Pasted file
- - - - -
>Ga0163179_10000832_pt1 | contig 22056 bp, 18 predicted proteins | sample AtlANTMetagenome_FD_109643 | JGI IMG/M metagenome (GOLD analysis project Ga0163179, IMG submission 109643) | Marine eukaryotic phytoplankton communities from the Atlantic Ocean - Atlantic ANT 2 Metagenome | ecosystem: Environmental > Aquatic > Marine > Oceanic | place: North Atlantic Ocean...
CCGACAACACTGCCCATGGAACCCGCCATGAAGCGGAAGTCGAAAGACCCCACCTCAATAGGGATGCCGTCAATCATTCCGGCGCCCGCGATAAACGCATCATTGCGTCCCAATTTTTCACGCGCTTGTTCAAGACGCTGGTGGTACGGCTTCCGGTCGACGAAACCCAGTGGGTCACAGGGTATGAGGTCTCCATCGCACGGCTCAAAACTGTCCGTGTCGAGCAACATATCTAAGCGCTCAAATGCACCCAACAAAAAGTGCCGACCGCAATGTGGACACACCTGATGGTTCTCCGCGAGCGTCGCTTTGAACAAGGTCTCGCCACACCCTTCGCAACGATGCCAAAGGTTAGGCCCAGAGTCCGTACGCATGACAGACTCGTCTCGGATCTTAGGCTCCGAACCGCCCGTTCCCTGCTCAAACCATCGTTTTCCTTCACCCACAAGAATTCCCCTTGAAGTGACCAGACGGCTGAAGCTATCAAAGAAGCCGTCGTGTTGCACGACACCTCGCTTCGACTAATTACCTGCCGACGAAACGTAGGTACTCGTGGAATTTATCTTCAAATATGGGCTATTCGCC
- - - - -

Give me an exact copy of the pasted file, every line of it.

>Ga0163179_10000832_pt1 | contig 22056 bp, 18 predicted proteins | sample AtlANTMetagenome_FD_109643 | JGI IMG/M metagenome (GOLD analysis project Ga0163179, IMG submission 109643) | Marine eukaryotic phytoplankton communities from the Atlantic Ocean - Atlantic ANT 2 Metagenome | ecosystem: Environmental > Aquatic > Marine > Oceanic | place: North Atlantic Ocean...
CCGACAACACTGCCCATGGAACCCGCCATGAAGCGGAAGTCGAAAGACCCCACCTCAATAGGGATGCCGTCAATCATTCCGGCGCCCGCGATAAACGCATCATTGCGTCCCAATTTTTCACGCGCTTGTTCAAGACGCTGGTGGTACGGCTTCCGGTCGACGAAACCCAGTGGGTCACAGGGTATGAGGTCTCCATCGCACGGCTCAAAACTGTCCGTGTCGAGCAACATATCTAAGCGCTCAAATGCACCCAACAAAAAGTGCCGACCGCAATGTGGACACACCTGATGGTTCTCCGCGAGCGTCGCTTTGAACAAGGTCTCGCCACACCCTTCGCAACGATGCCAAAGGTTAGGCCCAGAGTCCGTACGCATGACAGACTCGTCTCGGATCTTAGGCTCCGAACCGCCCGTTCCCTGCTCAAACCATCGTTTTCCTTCACCCACAAGAATTCCCCTTGAAGTGACCAGACGGCTGAAGCTATCAAAGAAGCCGTCGTGTTGCACGACACCTCGCTTCGACTAATTACCTGCCGACGAAACGTAGGTACTCGTGGAATTTATCTTCAAATATGGGCTATTCGCC